The Next Page: How I got back to life

Shattered by a car accident, Clare Ann Dumm had to learn to live all over again. Twenty-five years later, she recounts the journey.

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When Clare Ann Dumm graduated from Bishop Carroll High School in Ebensburg on May 23, 1984, her future seemed set: College followed by work as a foreign language teacher. A horrible car accident the very next day dramatically altered those plans.

The doctors who assessed her condition at Allegheny General Hospital found traumatic brain injury, a collapsed lung, a massive facial scar, double vision, a cracked pelvis, right-side paralysis and a damaged liver.

Clare credits exceptional medical care and rehabilitation for restoring so much of what she had lost. She jokes about writing with her left hand and regrets that her former rapid-fire wit takes longer these days, but few signs of her injuries are visible.

Since her 1990 graduation from Saint Francis University in Loretto, she has talked with her former English professor, Kirk Weixel, about writing of her experiences. This summer, she said, "It's been 25 years. I'm ready." This is that story:


My awareness began with the sound of birds and sparks of light beyond the window. Someone moaned across the room. I heard a deep male voice singing "Good morning, ladies" and a curtain being drawn back. All of these things were merely impressions. I didn't know where I was or how I had gotten there. I was just taking it all in. Soon he was standing beside me.

"Good morning, beautiful," he boomed. He told me he would go into my closet and get my clothes for the day. My closet? What clothes? I don't remember seeing any of these items. I've never been here before. Who is this guy?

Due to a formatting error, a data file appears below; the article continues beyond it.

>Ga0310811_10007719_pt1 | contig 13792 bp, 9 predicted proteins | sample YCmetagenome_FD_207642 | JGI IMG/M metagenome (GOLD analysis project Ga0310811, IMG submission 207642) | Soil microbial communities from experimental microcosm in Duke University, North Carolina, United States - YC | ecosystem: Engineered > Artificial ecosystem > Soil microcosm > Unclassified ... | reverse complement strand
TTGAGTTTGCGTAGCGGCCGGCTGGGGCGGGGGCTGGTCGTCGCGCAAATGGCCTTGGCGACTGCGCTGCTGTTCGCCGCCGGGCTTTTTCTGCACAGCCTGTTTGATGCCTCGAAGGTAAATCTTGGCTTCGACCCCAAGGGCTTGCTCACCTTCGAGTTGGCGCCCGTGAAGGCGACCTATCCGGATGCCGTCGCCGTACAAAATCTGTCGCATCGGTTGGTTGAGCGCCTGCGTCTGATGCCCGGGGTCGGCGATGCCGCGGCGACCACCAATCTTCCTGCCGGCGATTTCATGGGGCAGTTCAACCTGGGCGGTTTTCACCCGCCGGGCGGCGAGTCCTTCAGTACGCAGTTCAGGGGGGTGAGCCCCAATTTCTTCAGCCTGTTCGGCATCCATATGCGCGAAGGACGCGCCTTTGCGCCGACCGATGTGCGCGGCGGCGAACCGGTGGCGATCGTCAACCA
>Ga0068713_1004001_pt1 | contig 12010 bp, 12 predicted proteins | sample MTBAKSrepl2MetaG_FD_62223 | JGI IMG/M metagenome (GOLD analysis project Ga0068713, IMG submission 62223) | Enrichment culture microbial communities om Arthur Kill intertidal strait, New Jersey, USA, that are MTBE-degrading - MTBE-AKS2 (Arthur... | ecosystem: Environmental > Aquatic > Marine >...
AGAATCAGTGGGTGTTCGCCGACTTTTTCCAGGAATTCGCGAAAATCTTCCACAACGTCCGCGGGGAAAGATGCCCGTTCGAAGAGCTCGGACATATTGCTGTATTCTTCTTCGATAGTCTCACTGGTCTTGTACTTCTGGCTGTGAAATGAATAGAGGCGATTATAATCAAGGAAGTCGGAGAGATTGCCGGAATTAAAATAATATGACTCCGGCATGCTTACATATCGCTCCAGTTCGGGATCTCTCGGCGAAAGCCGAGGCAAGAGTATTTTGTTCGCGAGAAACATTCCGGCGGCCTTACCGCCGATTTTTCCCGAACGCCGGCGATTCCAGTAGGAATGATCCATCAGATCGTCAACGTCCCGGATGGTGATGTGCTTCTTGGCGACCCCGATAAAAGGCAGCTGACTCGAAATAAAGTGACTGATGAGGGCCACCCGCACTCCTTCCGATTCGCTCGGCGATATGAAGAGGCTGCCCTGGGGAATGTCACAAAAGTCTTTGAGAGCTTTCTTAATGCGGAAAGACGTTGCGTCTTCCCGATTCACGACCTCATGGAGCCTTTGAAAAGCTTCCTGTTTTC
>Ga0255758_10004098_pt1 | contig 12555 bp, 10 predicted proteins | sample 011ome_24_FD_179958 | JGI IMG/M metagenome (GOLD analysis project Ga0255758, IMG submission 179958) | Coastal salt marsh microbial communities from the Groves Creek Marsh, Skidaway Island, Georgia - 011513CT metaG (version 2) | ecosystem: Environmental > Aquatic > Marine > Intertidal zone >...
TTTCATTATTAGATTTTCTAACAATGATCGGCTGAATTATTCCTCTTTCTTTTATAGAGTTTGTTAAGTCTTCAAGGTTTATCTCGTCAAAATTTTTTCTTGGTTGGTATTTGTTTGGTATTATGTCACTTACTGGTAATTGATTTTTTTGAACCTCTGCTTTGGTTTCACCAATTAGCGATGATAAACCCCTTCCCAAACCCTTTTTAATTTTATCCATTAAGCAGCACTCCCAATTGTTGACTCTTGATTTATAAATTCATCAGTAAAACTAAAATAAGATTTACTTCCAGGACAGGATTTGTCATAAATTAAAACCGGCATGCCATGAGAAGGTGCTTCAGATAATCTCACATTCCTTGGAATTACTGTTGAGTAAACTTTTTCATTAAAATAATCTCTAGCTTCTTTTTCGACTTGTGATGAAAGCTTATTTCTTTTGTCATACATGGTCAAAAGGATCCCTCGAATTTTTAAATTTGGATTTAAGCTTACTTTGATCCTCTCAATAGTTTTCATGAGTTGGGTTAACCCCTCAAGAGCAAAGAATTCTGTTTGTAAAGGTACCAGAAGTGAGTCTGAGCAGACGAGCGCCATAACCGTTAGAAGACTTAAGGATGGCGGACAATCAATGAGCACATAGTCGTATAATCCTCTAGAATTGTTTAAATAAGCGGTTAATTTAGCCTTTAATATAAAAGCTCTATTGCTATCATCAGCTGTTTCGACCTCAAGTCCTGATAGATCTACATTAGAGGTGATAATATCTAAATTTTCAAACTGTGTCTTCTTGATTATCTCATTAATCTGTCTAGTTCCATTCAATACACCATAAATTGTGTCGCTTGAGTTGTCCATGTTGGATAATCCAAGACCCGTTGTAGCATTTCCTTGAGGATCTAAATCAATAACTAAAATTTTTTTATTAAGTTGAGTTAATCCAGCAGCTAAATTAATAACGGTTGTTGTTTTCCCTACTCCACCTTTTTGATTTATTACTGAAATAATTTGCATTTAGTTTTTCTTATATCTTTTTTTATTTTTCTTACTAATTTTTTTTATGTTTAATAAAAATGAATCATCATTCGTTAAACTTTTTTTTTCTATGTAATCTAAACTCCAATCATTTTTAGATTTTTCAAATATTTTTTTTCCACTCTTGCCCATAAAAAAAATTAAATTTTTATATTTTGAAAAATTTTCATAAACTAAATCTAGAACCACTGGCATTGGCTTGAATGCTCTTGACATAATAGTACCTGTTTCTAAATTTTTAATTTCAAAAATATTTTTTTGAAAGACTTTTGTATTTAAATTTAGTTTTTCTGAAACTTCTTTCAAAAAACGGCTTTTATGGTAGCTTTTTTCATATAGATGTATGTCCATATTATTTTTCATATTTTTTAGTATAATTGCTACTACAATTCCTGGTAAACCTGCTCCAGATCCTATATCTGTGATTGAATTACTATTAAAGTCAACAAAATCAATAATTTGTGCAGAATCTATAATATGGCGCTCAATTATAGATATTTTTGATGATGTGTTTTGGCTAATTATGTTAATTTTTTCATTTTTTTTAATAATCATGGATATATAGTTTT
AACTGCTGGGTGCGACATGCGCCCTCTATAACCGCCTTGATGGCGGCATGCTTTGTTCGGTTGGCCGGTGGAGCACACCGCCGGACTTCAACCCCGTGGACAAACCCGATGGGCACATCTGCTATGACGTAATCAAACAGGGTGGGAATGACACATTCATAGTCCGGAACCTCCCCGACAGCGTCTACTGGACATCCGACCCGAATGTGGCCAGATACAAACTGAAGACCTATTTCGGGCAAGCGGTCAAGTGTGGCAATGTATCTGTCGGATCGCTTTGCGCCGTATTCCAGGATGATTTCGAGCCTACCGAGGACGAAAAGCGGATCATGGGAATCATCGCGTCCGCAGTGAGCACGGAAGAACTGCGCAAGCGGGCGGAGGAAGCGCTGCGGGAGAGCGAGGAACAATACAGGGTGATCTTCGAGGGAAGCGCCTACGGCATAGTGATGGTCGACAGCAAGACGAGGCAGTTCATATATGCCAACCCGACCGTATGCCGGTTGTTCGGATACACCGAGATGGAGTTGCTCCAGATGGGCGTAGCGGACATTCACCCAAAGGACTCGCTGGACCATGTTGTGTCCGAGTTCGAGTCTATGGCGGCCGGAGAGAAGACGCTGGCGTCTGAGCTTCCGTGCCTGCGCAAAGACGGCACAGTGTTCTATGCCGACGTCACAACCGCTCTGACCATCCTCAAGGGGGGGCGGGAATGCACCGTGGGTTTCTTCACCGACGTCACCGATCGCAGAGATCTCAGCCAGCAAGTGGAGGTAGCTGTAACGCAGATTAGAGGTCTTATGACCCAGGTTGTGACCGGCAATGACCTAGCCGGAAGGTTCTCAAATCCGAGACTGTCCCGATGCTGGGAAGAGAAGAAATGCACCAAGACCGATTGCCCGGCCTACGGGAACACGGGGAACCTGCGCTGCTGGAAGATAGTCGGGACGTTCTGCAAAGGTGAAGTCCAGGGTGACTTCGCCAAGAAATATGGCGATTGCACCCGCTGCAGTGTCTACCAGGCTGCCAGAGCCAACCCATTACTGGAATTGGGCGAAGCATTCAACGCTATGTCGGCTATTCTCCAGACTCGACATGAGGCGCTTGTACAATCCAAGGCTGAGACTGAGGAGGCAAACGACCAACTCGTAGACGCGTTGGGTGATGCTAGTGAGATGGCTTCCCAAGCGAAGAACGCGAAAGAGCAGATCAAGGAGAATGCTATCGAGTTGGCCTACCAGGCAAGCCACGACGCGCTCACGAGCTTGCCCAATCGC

"Which of these two shirts would you like to wear?" he asked.

I stared at him blankly.

"How about the navy blue one? It'll look good with your dark hair."

With a few quick movements, like a magician, he had me dressed and into my wheelchair. My wheelchair? When did I get a wheelchair?

As he had supported my right side to lift me from the bed, he explained that it was because that side "didn't work so well anymore." He then pushed my chair toward the nurses' station, stopped before the mirror above the sink in our room, and asked if I wanted "to check [my] look." Reflected back to me was a mere child -- hair removed, long red scar that ran from the crown of my head to my chin, and my big blue eyes.

Seeing that I was disturbed, the muscular man guiding my wheelchair sped me away.

Pffft -- the scene was forgotten.




The last time I had looked in a mirror, the face I saw was very different.

It was the night before my high school graduation party, the night I chose to go to a movie with three girlfriends instead of staying to help my mother bake cookies for the party. My father was taking me to the driver's house, and, before we left, I glanced in the bedroom mirror and ran a comb through my hair. My Irish-German skin was sprinkled lightly with freckles.

The accident that changed that face in the mirror happened later that night as we made a left turn on a busy highway -- and into an oncoming coal truck.

I was treated immediately by an Ebensburg doctor and Emergency Medical Team and was placed in the helicopter that lifted off from the Ebensburg Airport for Allegheny General Hospital on Pittsburgh's North Side. I was in a coma for five weeks, and the next week, still oblivious to what had happened, was transferred to Harmarville Rehabilitation Hospital (now owned by HealthSouth), where I would spend the next 41/2 months.

At first, everything was new. I didn't know what anything was -- food, for instance, or the utensils to eat it with. I was certain, though, that the people around me, the people who enabled me to do anything, were on my side, had my interests at heart.